The Good Girl: Lucille Bremer and the Golden Age of MGM
By David Ehrenstein and Bill Reed
As movie entrances go, the one created for Lucille Bremer at the top of Meet Me in St. Louis couldn’t be smoother. Judy Garland’s Esther Smith is explaining to Marjorie Main’s Katie the housekeeper “the brutal fact” about her sister Rose: she “isn’t getting any younger.”
“Well here comes the poor old maid now,” quips Main’s Katie with offhand sarcasm and we cut to a most attractive young woman with long red hair beneath her picture hat. Swanning up the walkway of the Smith family house, while ever-so-coquettishly trying to steal a glance at the just-moved-in “Boy Next Door, “ Lucille Bremer is the very image of feminine charm. As we quickly learn, said boy isn’t destined for her but her younger sister, leading into one of the songs that made Garland’s fame. But Bremer is scarcely short-shrifted. She gets fourth billing in this beautifully made half-ensemble-piece half-star vehicle. She and Garland make a marvelous “sister act” in a confection light on plot but generous on atmosphere, designed to cheer the spirits of wartime moviegoers in 1944 with sunny images of a better “simpler” life back in 1903. And for the soldiers at the front, always first to be shown the latest Hollywood releases -- this was literally“ what they were fighting for.“ The thing is that Meet Me in St. Louis proved so effective as to transcend its original context, going on to entertain several generations afterwards with no end in sight. And Bremer, with her perfect “cameo” features, “Gibson Girl” look, and light-spirited manner is very much a part of what makes it all work so well.
Clearly Lucille Bremer was a “find.” Even before Meet Me in St. Louis debuted plans were underway to launch her in three major follow-ups: Ziegfeld Follies, Till the Clouds Roll By and most important of all, Yolanda and the Thief. Why the rush, and on such a scale? Well, as Tinseltown scuttlebutt would have it Lucille Bremer was the producer Arthur Freed’s mistress -- or as the ever-colorful Ann Miller put it “Arthur Freed‘s pussy.” If that was indeed the case (and there’s much controversy regarding that point even to this day) Bremer would scarcely be the first movie mogul girlfriend to get the big star treatment. Think of Marion Davies and ultra-powerful newspaper magnate turned movie producer William Randolph Hearst or Darryl Zanuck head of 20th Century-Fox and the bevy of sumptuous ladies (some of quite limited acting ability) he tried to make household words. But as anyone who has seen her work knows Marion Davies, would have been a star had she never met Hearst. And while only the most dedicated of “Trivial Pursuit” players recalls Bella Darvi, Irina Demick or Genevieve Gilles, Juliette Greco remains a name to conjure with. For she had a career as a singer and “Left Bank” intellectual muse long before Zanuck met her that held her in good stead long after their affair had ended. Make no mistake about Bremer, she was always closer to the Juliette Greco than Genevieve Gilles end of the talent scale. The difference is Freed didn’t run a studio. He was simply the most celebrated producer within one -- MGM. While Louis B. Mayer was the big boss, Freed was given considerable free rein to run his “unit” (as the Freed group was called), for the musicals he produced were not only moneymakers but set the pace for the “no expense spared” look and style of MGM as a whole. Consequently any actress chosen for “Freed unit” stardom was a very special entity. And within that matrix there was nothing ever quite like the dizzying height of Bremer’s rise and the brutal rapidity of her fall.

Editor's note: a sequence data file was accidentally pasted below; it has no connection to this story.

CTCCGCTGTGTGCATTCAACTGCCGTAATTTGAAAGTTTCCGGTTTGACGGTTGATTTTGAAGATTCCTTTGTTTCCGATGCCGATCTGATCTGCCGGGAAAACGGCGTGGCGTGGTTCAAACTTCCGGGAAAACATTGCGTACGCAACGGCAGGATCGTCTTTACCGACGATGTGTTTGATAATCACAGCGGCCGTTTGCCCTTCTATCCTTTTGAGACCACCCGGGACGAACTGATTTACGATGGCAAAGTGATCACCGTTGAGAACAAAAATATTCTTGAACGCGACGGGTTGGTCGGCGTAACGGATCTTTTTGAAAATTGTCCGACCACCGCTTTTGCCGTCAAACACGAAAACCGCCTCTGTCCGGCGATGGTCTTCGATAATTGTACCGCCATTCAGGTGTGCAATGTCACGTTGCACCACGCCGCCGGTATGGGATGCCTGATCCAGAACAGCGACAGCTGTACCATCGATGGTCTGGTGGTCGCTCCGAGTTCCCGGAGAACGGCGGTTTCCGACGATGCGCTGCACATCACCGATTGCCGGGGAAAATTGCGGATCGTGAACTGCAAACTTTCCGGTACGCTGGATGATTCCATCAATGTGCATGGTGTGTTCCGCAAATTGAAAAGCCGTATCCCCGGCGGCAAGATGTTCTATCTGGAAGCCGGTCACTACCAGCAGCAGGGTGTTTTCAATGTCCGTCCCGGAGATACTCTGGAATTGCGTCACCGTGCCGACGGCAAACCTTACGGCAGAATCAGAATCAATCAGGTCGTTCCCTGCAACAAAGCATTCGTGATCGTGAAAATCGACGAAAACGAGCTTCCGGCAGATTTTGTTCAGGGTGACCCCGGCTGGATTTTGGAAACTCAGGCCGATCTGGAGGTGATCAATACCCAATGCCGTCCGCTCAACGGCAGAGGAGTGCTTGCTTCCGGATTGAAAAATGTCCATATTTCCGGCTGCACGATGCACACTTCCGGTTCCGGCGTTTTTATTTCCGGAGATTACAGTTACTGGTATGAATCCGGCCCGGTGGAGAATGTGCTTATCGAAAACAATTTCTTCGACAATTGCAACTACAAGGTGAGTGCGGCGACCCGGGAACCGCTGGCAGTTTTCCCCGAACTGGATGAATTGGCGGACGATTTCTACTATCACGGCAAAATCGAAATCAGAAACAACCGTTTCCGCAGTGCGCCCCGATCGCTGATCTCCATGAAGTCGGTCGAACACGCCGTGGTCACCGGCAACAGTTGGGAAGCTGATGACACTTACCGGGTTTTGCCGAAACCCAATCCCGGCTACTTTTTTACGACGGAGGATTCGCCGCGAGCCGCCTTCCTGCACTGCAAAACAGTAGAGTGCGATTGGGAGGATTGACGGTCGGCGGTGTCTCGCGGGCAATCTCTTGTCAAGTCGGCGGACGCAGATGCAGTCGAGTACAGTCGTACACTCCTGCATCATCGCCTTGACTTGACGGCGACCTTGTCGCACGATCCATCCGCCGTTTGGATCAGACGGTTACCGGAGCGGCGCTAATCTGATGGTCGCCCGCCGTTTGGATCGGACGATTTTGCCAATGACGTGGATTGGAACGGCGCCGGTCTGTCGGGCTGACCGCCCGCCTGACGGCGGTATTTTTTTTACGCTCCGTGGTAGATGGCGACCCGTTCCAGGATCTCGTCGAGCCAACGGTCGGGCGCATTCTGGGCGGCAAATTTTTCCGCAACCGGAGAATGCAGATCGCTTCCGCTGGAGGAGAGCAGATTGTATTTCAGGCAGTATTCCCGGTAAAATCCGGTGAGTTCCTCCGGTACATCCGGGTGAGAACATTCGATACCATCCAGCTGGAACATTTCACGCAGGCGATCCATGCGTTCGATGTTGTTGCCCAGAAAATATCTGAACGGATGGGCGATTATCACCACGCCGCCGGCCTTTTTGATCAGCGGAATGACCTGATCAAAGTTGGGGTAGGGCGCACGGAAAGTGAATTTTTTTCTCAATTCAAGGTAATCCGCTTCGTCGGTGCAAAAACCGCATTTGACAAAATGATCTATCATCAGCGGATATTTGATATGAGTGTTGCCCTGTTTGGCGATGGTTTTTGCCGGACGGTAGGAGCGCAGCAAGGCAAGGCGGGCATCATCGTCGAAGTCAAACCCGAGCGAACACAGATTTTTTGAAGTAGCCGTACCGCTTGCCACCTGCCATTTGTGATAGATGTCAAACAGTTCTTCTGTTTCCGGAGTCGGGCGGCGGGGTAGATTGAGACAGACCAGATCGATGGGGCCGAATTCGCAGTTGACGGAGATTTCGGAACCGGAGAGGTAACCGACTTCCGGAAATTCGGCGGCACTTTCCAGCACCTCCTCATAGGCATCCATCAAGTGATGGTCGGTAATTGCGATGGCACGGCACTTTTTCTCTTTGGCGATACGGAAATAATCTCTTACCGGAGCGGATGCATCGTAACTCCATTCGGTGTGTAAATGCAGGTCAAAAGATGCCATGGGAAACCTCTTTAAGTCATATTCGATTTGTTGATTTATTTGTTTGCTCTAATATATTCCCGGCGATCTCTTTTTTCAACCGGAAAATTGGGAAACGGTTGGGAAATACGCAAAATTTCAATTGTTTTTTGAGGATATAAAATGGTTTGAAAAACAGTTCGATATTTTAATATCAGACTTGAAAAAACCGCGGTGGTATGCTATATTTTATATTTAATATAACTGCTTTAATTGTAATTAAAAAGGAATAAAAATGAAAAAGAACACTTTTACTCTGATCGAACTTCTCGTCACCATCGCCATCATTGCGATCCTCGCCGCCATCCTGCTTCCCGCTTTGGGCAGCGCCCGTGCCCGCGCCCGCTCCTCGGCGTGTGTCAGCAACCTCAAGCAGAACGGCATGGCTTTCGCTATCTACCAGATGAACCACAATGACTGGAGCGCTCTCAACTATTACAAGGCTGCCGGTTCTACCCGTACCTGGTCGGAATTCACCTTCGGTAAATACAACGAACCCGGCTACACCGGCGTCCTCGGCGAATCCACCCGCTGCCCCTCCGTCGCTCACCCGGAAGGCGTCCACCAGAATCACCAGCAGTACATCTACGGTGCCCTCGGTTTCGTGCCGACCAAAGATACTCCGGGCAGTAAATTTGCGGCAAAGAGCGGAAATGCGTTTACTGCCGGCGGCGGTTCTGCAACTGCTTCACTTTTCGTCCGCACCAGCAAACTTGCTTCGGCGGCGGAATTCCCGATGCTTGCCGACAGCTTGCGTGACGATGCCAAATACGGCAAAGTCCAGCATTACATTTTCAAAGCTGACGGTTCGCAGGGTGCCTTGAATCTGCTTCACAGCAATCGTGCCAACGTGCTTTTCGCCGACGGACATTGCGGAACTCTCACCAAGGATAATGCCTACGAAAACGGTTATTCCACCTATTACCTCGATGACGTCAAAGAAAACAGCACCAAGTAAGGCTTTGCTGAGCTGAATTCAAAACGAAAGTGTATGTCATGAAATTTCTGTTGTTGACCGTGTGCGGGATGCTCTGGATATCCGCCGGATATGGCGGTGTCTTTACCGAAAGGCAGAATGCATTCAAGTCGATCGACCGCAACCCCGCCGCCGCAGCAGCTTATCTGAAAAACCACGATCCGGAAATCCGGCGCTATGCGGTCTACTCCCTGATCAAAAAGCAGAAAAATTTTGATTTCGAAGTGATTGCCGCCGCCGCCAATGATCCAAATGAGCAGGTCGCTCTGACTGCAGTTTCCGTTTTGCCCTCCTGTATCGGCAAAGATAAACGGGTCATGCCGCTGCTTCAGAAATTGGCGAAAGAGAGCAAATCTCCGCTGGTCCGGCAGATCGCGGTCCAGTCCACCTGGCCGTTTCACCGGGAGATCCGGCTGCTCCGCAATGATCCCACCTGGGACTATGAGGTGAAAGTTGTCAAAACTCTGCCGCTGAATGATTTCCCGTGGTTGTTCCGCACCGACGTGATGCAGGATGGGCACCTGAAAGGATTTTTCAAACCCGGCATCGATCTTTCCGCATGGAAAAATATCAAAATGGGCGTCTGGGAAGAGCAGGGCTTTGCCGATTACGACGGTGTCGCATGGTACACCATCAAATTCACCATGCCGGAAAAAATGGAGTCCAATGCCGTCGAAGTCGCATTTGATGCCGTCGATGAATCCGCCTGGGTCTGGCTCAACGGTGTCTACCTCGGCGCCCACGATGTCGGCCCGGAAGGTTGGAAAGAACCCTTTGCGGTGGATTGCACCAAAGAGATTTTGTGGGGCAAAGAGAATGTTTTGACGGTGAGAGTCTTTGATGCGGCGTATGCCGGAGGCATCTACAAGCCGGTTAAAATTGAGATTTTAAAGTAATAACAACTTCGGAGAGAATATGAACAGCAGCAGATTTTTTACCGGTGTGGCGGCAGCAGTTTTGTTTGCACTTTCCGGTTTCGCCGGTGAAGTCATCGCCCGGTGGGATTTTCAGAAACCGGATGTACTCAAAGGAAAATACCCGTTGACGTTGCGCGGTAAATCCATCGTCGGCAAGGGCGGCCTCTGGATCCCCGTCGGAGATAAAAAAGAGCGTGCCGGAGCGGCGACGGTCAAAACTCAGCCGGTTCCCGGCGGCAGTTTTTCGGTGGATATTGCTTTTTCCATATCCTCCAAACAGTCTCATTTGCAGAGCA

Lucille Bremer caught Arthur Freed’s eye when he saw her performing at New York’s “Versailles” nightclub in 1943 -- the year just before St. Louis was made . It was to that venue that the classically-trained performer repaired after the out-of-town failure of the Broadway-bound, Dancing in the Streets. Prior to this she had appeared in several big New York hits including Panama Hattie and Lady in the Dark. She had also been a Rockette, at which time she was voted by her colleagues of the chorus line as "the one among them most likely to gain fame in pictures." And indeed she was, and Freed had to work fast, for when he met Bremer she had already made a screen test for Goldwyn and been offered a contract.
PT ONE OF EXTENDED BREMER PROFILE; TO BE CONTINUED